Iran is the common villain in Iraq ,Lebanon protests: Pompeo

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Washington (AFP) – US Secretary of State Mike Pompeo said Monday that Iran was the uniting factor behind protests around the Middle East, saying demonstrators in Iraq, Lebanon and Iran itself opposed the clerical regime.

While acknowledging diverse local reasons for the unrest that has swept the Middle East as well as other regions, Pompeo pointed the finger at Iran, considered an arch-enemy by President Donald Trump’s administration.

Iraqi premier Adel Abdel Mahdi resigned “because the people were demanding freedom and the security forces had killed dozens and dozens of people. That’s due in large part to Iranian influence,” Pompeo said.

“The same is true in Lebanon, the protests in Beirut,” he said at the University of Louisville.

“They want Hezbollah and Iran out of their country, out of their system as a violent and a repressive force,” he said.

He said that protests inside Iran — which Amnesty International says have killed more than 200 people — showed that Iranians were also “fed up.”

“They see a theocracy that is stealing money, the ayatollahs stealing tens and tens of millions of dollars,” he said.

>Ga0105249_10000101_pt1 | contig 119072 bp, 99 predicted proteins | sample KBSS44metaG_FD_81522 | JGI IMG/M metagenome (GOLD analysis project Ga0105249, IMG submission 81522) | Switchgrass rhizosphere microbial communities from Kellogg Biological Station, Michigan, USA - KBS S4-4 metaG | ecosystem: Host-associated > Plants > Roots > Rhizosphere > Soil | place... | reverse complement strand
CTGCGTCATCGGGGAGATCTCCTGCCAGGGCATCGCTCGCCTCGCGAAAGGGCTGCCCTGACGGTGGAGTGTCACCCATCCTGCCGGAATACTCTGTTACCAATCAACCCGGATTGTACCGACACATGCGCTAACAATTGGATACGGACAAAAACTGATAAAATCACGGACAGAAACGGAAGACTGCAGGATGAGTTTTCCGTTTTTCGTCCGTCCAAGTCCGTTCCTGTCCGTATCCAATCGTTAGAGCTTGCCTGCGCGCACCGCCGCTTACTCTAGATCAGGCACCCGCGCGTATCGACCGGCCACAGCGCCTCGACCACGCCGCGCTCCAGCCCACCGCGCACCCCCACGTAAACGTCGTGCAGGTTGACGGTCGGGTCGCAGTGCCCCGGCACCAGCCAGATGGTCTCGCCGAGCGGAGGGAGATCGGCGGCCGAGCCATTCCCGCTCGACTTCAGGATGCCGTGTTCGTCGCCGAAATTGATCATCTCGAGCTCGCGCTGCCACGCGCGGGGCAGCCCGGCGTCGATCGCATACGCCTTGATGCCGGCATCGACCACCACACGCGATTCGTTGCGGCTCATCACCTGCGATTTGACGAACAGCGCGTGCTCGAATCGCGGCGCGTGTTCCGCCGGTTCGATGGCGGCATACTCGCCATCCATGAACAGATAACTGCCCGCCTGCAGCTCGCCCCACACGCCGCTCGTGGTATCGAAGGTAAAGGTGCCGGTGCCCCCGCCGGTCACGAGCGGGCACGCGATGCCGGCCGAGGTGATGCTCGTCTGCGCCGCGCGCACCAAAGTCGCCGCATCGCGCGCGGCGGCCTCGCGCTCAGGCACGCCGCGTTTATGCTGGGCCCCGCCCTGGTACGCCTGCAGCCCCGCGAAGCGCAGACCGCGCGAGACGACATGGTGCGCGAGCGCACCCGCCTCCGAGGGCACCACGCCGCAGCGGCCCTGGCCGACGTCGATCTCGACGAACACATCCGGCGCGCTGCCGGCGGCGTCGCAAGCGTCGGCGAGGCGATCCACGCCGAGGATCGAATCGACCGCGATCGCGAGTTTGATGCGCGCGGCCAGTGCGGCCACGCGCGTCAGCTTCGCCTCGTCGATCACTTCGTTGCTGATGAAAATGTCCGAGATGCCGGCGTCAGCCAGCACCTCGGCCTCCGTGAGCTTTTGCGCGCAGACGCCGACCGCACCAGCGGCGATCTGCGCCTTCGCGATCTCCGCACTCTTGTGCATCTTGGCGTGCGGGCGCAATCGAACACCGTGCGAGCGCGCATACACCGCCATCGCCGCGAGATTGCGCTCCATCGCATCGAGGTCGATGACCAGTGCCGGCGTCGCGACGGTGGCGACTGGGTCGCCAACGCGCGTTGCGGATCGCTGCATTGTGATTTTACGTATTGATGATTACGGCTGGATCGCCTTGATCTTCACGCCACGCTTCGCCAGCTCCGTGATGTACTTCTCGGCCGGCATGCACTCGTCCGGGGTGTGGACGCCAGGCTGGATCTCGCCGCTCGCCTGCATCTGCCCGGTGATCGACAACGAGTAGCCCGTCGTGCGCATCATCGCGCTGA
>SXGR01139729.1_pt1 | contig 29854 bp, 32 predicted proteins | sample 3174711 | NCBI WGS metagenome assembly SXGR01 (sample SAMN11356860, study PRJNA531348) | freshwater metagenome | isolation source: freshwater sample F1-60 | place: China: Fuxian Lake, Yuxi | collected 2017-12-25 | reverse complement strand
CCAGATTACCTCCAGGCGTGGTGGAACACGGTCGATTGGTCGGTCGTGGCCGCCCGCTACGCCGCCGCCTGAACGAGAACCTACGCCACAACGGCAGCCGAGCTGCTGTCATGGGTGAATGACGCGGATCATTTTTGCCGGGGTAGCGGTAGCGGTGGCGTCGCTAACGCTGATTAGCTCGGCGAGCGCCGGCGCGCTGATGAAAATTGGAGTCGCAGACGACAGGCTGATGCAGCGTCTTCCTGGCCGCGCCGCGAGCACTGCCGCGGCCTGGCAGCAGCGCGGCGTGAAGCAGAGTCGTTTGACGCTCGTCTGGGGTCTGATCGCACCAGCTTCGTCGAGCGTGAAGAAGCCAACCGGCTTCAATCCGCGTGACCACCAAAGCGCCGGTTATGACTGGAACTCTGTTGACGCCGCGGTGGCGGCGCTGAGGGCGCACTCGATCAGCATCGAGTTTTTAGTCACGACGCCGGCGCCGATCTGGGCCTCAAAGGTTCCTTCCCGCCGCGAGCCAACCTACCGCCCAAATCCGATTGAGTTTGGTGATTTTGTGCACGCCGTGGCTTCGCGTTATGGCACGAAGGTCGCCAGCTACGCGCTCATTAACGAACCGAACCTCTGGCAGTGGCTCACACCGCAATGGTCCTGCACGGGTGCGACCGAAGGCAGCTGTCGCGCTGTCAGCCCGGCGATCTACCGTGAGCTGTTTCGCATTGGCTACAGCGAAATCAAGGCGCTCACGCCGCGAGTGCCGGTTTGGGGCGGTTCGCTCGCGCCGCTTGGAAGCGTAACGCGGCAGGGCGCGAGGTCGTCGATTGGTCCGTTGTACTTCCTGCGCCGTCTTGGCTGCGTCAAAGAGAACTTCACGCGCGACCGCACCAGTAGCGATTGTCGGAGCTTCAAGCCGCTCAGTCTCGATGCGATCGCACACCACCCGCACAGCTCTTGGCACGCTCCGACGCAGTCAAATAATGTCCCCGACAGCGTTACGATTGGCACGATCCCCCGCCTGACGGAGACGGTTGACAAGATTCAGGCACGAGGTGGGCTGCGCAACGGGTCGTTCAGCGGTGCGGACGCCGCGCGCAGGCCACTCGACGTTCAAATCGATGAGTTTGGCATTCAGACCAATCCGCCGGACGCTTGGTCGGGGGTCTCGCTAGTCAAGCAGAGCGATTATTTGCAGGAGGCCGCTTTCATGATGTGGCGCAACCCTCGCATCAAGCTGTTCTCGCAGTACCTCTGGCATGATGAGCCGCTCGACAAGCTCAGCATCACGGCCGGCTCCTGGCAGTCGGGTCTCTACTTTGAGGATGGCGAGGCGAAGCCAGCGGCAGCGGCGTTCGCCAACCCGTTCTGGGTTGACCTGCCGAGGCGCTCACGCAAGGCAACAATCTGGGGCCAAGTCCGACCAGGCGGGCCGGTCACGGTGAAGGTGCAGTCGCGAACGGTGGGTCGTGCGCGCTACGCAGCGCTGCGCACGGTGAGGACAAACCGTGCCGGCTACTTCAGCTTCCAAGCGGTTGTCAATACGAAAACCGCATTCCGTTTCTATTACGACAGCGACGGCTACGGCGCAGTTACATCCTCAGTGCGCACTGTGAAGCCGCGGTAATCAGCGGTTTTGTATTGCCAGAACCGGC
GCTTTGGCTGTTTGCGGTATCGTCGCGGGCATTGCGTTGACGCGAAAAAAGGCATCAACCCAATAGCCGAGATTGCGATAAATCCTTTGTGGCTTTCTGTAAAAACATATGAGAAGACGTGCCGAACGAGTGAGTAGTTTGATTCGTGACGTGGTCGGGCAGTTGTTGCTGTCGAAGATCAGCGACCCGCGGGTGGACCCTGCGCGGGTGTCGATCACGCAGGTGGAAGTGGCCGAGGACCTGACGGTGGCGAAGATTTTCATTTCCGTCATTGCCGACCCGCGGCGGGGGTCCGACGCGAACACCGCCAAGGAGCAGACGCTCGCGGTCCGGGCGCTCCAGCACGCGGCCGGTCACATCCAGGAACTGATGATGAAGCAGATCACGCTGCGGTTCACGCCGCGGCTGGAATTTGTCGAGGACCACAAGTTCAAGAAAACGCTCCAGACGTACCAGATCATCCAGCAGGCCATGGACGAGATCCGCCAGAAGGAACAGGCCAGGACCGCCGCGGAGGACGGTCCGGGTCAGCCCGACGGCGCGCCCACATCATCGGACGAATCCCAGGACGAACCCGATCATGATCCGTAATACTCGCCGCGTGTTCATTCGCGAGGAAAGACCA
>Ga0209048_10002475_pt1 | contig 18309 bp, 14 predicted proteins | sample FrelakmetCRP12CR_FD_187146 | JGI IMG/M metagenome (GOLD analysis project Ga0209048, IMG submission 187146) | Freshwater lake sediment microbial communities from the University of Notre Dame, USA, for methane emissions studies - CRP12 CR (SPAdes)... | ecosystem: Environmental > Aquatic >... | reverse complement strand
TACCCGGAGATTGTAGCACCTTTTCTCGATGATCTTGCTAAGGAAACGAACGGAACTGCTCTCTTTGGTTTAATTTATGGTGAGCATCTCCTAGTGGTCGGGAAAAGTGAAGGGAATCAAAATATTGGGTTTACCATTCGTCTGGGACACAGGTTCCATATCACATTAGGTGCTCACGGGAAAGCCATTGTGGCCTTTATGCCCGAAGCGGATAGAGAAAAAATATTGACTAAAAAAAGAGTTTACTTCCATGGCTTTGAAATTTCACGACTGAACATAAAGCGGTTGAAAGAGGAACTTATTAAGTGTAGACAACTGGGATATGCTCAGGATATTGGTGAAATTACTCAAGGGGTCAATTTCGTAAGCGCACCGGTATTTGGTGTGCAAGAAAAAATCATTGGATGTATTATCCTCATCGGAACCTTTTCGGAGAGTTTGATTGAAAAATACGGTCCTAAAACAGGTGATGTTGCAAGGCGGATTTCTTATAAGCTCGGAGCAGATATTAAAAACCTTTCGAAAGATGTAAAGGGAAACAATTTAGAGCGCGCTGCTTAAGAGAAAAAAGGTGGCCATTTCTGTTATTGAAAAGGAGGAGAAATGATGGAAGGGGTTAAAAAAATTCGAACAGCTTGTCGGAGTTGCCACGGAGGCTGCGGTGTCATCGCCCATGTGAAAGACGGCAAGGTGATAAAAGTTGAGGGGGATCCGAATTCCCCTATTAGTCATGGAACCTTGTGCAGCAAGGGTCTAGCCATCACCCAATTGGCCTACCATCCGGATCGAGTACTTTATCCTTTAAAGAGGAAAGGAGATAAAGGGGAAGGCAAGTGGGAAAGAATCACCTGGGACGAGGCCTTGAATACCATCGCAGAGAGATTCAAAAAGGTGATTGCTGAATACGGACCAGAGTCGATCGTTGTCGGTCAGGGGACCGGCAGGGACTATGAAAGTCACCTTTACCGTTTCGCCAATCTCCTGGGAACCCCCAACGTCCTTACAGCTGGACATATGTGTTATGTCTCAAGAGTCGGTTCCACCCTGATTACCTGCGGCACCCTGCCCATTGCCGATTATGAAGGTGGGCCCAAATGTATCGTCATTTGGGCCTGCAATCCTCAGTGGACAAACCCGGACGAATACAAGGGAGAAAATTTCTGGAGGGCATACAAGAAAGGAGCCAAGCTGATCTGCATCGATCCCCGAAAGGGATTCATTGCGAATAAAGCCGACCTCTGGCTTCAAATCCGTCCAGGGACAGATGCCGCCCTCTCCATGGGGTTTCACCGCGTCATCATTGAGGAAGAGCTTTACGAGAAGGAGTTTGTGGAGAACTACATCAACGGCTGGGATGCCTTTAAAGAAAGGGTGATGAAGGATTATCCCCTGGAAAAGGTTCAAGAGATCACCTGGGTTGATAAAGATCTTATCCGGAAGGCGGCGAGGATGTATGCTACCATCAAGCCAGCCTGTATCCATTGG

n both Iraq and Lebanon, protesters have primarily called for an end to corruption, greater efforts to create jobs and a restructuring of the political system.

In Iraq, Abdel Mahdi had close ties with fellow Shiite-majority Iran but also enjoyed support from the United States. Protesters last week torched the Iranian consulate in Najaf.

In Lebanon, the United States has been seeking to isolate Hezbollah, the Shiite, pro-Iranian militant movement that is also a political party with berths in the previous government.

The Trump administration, which has close ties with Iran’s adversaries Saudi Arabia and Israel, has put a priority on curbing Tehran’s regional influence including by imposing sweeping sanctions.

AFP

File photo of Iran’s Supreme Leader, Ayatollah Ali Khamenei (L) with president Rouhani. According to Iran’s Constitution, the Supreme Leader is responsible for supervision of “the general policies of the Islamic Republic of Iran,” which means that he sets the tone and direction of Iran’s domestic and foreign policies. The Supreme Leader also is commander-in-chief of the armed forces and controls the Islamic Republic’s intelligence and security operations; he alone can declare war or peace. He is also the supreme commander of the Islamic Revolutionary Guard Corps. While Khamanei was appointed and supervised by the Assembly of Experts, Rouhani was elected directly by the people of Iran
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